General requirement within each curriculum in accordance with Bologna principles is a large number of elective courses. Naturally, these require the same set of eLearning resources. As an illustrative example we will concentrate on the computer science study program at Department of Mathematics and Informatics (DMI), Faculty of Sciences, University of Novi Sad. To graduate at four years study program and receive the adequate degree, students need a minimum of 240 ECTS. At the minimum, this implies selecting a set of 31 courses – 22 obligatory and 9 elective. Still, since this assumes selecting 9 most demanding elective courses, in practice the situation is a little bit different. On the average, number of courses that students has during their studies is around 33 or 34 courses – students prefer several “easier” courses, to those demanding and hard to pass. Thus, for the “full” curriculum at the DMI, almost 60 courses have to be developed and offered – 22 of those obligatory, while for each of elective computer science courses that exist in study program, we tried to offer at least three different courses. Common practical problem appears – How to create good eLearning material and keep it up-to-date, as suggested in (Buzzetto-More, 2008) or (Georgouli et al, 2008), for example.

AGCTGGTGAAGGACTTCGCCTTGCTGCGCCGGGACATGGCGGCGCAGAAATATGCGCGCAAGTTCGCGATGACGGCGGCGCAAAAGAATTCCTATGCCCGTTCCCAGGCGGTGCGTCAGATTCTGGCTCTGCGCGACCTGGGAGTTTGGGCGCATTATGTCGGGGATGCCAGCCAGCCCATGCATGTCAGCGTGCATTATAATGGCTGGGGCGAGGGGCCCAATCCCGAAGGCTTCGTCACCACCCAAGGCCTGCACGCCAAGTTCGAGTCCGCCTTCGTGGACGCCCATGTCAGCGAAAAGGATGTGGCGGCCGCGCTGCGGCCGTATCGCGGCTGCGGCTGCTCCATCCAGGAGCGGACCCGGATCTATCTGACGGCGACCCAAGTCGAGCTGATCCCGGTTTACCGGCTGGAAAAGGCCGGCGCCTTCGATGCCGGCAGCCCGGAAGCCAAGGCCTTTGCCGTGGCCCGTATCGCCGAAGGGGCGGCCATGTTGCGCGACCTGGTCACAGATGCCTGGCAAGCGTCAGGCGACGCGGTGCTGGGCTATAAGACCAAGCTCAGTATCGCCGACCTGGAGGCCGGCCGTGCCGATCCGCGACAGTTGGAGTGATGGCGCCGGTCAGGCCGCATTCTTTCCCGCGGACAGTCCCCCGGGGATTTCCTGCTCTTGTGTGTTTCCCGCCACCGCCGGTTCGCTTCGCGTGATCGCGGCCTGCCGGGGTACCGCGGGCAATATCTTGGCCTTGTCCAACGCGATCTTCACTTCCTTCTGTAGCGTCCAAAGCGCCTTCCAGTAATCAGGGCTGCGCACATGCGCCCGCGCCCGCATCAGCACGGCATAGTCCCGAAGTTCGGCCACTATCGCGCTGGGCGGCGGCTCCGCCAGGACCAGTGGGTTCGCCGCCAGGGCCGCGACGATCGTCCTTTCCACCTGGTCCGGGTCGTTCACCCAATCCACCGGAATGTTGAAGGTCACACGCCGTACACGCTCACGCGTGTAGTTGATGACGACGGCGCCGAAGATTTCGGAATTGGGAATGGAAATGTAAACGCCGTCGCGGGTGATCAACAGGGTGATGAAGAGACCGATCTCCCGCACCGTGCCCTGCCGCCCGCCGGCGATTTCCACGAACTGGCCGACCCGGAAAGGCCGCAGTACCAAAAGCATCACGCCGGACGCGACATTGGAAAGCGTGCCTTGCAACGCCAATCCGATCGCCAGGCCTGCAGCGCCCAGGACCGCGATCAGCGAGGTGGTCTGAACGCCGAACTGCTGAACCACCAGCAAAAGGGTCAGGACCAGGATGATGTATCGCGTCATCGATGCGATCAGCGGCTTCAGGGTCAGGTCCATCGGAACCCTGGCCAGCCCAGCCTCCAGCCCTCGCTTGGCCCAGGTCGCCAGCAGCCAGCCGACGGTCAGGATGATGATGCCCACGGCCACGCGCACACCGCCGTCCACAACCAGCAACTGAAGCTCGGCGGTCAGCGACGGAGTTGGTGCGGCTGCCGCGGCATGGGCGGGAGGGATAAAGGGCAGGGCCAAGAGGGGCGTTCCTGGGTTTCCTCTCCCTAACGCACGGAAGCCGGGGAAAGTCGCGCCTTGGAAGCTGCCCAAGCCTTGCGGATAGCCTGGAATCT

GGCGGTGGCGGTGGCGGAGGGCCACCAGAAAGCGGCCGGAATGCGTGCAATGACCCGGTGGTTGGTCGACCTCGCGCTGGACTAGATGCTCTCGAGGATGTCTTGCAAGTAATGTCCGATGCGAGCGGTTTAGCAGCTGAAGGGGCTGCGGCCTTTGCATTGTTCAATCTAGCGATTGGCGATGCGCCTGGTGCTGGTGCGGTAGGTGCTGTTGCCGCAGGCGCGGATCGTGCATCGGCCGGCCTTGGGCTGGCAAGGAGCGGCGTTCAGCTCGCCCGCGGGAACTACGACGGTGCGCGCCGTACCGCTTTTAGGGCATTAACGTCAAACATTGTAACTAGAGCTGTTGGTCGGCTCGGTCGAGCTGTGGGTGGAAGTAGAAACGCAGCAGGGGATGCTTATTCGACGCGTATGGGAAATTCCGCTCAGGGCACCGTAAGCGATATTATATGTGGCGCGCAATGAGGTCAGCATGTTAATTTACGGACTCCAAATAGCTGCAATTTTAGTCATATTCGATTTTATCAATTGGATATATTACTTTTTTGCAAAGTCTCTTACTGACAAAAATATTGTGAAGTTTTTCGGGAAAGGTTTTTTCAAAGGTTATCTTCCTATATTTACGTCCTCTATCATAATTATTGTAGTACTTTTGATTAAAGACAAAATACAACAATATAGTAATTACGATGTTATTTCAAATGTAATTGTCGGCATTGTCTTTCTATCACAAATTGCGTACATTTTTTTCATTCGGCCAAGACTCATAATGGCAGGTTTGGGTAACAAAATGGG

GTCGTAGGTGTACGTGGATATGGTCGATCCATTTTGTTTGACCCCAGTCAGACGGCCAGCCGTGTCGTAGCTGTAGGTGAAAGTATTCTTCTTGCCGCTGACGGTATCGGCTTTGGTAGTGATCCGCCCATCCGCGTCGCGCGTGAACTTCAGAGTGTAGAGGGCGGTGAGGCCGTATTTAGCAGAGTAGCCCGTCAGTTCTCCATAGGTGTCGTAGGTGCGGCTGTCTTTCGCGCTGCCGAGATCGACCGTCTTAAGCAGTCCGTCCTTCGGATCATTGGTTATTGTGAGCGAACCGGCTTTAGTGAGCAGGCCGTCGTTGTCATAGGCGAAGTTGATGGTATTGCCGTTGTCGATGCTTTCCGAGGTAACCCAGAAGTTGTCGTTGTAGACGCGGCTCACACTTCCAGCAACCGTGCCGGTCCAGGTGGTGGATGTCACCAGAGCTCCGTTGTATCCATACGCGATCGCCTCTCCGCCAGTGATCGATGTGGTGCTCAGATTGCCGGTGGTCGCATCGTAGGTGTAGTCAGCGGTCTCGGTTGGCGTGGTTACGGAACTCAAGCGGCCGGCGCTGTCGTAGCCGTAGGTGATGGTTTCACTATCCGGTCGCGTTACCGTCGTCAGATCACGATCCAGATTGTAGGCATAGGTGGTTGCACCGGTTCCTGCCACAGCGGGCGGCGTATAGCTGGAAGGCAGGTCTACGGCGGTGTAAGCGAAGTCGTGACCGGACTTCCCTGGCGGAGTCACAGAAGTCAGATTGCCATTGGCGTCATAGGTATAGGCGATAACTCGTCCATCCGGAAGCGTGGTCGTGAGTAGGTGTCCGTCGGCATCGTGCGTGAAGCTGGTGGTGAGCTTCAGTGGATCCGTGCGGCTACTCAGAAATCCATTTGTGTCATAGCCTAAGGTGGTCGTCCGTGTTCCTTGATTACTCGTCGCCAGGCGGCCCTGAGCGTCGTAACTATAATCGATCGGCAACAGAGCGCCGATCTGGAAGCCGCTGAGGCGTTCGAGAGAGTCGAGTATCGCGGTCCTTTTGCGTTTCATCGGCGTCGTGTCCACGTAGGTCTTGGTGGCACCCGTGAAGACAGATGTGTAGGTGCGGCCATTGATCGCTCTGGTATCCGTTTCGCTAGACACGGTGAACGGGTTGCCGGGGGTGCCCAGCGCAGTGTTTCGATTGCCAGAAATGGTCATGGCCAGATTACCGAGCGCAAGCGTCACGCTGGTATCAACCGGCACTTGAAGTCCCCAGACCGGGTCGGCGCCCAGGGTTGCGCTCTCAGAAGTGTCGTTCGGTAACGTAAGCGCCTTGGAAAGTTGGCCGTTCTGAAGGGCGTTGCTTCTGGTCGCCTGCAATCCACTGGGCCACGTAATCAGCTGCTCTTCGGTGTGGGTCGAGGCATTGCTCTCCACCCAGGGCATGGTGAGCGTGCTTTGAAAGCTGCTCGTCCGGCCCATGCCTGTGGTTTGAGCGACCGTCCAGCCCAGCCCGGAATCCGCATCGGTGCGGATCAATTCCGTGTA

Over the last 12 years, which is approximately the time since DMI adopted LMS Moodle and eLearning in general, we worked on more than one method to overcome abovementioned problem. Our experiences are in much more details explained in referenced papers, but we will briefly present the main ideas:

  • On-line services and off-line tools were analyzed that are supposed to help converting existing, legacy teaching material into the eLearning resources, as presented in (Putnik et al, 2009). Some of the considered tools, and conversion results, became an integral part of eCourses created at DMI;

  • The second line of research was dealing with all kinds of teaching activities like projects, seminar papers, assignments, and so on. Generally, the idea was to find appropriate replacements for standard classroom activities with digital ones. Research and discussions given in (Hazari and Moreland, 2009) were an excellent starting point for our work. In addition to that, our experiences and findings were in use with more than a satisfactory success both for lecturers and students involved, as is presented in (Zdravkova et al, 2012);

  • Worth mentioning is that employed eActivities, besides being a good replacement for classical classroom actions, helped us also in several unexpected ways: helped us fight cheating (Putnik et al, 2012), achieve fairer grading process (Putnik et al, 2011), or brought additional ideas for assessment of students within courses (Budimac et al, 2011). More can be found in referenced papers;

  • We are using the same LMS Moodle for more than a decade. The decision about the LMS we will eventually use was based on careful research and analysis of experiences of other users. Nowadays, good articles that can help with the decision about the LMS an institution should use are (Ozkan and Koseler, 2009), or (Tanner et al, 2009);